As if it weren’t enough to record in the rumored haunted former residence of Harry Houdini (that’s who used to live on the grounds where the current Mansion stands), Murphy also required that participating members dress head-to-toe in all white. The dress code was required during recording sessions as well as after hours, including when their entire entourage would go clubbing and arrive simultaneously as a single aberration-like presence at raves.

LCD Soundsystem documented their time at The Mansion in a series of videos, the first of which can be seen below.

Murphy and His Father Were Both Club Bouncers

At the ripe (under)age of 17 James Murphy took a job bouncing at a local club. His kickboxing teacher ran the establishment and set him up with the position. Given his personalty and demeanor, it’s somewhat comical to picture him as a tough doorman responsible for maintaing order at a bar. He was required to exercise force on one patron, describing the confrontation in a past interview with The Guardian.

“He was this white supremacist punk rock guy who’d come in and headbutt people. He was way bigger than me: 6ft 6in, 250lb – a huge dude. It was the scariest thing I ever had to do in my life. My boss gave me the code, so I punched him in the sternum. He went right down.”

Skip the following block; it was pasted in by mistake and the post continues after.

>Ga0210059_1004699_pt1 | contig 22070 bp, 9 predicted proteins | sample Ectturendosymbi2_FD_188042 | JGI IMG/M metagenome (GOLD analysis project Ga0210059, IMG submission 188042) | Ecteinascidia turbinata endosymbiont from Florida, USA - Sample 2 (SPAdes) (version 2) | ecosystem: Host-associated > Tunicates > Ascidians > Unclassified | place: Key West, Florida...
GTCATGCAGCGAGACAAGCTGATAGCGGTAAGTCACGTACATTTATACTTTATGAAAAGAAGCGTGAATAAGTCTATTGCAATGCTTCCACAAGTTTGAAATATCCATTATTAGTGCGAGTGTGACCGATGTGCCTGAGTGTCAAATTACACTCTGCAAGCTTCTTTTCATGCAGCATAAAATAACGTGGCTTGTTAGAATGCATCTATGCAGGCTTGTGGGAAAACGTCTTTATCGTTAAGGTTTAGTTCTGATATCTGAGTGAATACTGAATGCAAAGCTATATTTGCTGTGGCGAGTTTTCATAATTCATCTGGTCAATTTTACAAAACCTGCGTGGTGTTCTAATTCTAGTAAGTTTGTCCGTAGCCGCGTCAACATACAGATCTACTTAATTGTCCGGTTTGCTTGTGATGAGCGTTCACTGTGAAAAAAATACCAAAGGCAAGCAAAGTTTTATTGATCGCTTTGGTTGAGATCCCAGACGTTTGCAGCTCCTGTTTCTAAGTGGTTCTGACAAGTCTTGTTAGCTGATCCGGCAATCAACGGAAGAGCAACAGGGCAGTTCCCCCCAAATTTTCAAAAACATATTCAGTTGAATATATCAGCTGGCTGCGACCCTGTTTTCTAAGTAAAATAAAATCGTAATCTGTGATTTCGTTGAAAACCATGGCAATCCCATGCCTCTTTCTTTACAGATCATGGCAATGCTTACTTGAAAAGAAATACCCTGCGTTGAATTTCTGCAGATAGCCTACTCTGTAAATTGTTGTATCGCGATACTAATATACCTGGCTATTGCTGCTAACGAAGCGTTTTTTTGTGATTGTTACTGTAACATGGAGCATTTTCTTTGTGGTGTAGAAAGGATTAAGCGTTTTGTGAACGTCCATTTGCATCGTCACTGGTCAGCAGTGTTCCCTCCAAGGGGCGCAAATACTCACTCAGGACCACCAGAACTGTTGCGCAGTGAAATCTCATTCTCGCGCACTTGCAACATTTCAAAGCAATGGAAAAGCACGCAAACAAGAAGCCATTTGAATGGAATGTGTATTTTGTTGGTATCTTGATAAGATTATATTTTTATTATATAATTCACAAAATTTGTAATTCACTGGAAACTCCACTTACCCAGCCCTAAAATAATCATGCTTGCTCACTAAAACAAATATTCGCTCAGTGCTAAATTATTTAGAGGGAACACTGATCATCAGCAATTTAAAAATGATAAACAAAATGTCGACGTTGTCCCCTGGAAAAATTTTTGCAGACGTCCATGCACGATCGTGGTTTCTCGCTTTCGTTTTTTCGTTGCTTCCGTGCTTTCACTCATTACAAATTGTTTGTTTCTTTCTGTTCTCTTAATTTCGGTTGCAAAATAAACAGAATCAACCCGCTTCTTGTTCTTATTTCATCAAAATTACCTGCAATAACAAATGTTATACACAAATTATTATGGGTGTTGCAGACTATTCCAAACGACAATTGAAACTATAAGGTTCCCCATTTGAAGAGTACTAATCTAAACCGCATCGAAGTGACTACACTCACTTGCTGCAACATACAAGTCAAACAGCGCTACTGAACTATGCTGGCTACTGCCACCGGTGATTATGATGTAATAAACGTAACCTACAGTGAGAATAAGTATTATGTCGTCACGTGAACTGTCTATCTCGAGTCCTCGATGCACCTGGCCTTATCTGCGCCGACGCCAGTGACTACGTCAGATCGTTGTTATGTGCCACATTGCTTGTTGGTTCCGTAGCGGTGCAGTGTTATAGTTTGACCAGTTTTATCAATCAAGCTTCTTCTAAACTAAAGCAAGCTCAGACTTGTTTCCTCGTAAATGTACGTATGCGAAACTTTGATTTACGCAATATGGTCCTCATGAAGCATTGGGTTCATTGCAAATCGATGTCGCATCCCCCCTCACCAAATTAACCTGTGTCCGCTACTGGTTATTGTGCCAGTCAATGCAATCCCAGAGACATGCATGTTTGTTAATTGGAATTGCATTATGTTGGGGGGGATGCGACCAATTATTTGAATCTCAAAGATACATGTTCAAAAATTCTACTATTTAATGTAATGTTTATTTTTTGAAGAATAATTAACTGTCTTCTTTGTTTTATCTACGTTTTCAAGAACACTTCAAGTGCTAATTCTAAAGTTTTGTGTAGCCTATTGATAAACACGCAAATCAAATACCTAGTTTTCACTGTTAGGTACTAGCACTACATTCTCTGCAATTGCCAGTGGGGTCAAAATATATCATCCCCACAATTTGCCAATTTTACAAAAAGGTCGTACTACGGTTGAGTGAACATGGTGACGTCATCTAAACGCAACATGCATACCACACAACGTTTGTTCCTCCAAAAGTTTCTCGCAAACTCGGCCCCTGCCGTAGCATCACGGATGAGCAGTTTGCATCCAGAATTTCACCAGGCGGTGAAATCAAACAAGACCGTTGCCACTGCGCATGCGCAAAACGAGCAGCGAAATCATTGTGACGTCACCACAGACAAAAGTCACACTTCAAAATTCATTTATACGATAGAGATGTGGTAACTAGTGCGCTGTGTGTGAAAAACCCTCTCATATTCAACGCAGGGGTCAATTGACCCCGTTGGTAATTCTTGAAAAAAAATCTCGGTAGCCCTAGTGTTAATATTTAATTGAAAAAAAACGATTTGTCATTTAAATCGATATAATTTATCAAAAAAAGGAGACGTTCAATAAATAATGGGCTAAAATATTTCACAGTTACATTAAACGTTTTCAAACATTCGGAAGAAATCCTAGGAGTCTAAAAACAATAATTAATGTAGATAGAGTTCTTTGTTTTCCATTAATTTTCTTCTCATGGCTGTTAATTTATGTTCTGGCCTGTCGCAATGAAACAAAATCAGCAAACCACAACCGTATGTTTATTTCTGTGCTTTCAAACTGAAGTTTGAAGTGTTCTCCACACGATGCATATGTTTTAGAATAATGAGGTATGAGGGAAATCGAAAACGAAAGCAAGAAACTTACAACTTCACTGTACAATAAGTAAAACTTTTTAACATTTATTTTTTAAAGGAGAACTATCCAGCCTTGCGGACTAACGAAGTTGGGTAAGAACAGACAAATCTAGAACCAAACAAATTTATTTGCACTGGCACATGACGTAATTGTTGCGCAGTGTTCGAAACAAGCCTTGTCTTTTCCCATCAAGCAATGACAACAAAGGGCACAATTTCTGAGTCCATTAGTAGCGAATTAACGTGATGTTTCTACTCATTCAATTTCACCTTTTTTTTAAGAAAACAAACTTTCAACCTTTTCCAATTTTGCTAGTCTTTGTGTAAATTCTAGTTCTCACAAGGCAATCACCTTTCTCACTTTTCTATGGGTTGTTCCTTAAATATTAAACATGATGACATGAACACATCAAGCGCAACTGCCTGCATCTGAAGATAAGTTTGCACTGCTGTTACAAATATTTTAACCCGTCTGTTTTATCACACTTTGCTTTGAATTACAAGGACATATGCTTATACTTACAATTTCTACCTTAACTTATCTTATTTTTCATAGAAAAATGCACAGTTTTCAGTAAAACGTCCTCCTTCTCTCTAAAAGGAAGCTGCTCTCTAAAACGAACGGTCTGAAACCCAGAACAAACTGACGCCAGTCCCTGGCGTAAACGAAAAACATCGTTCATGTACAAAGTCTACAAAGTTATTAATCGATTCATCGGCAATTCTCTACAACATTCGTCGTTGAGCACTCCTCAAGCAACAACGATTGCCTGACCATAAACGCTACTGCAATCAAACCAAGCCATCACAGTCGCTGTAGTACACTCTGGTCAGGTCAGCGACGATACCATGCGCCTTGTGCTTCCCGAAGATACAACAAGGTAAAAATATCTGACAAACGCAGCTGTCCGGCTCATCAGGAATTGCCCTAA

Overseeing the safety of nightclub goers must have been an inherent calling rooted somewhere deep in his DNA. Murphy’s father was also a bouncer saddled with keeping the peace in a likely far more relaxed place, a jazz club.

When Asked To List The 10 Songs That Saved His Life, He Named 15

Paris-based website Ten Songs That Saved Your Life got a little more than they bargained for when asking James Murphy to provide a submission. The site follows a loose operating protocol that includes updating content on a “non-regular basis” and only allows artists, musicians, writers and designers to participate on an invite only basis. Murphy must have looked at this unique opportunity as a chance to bend the rules a bit and defiantly ignore the name and purpose of the site all together by providing not 10, but 15 different songs that have saved his life, the tracklist and audio of which are shared below.